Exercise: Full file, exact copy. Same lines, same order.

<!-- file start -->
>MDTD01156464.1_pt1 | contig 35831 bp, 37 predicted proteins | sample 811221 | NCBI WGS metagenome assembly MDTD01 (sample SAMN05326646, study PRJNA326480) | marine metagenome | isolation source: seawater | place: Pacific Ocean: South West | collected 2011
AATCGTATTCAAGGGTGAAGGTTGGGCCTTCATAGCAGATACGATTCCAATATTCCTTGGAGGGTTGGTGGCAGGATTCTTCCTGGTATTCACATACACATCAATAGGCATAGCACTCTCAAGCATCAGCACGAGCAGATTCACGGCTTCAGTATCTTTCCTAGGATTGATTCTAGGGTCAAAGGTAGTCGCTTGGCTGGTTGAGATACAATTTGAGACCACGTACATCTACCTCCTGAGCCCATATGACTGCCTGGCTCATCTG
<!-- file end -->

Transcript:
>MDTD01156464.1_pt1 | contig 35831 bp, 37 predicted proteins | sample 811221 | NCBI WGS metagenome assembly MDTD01 (sample SAMN05326646, study PRJNA326480) | marine metagenome | isolation source: seawater | place: Pacific Ocean: South West | collected 2011
AATCGTATTCAAGGGTGAAGGTTGGGCCTTCATAGCAGATACGATTCCAATATTCCTTGGAGGGTTGGTGGCAGGATTCTTCCTGGTATTCACATACACATCAATAGGCATAGCACTCTCAAGCATCAGCACGAGCAGATTCACGGCTTCAGTATCTTTCCTAGGATTGATTCTAGGGTCAAAGGTAGTCGCTTGGCTGGTTGAGATACAATTTGAGACCACGTACATCTACCTCCTGAGCCCATATGACTGCCTGGCTCATCTG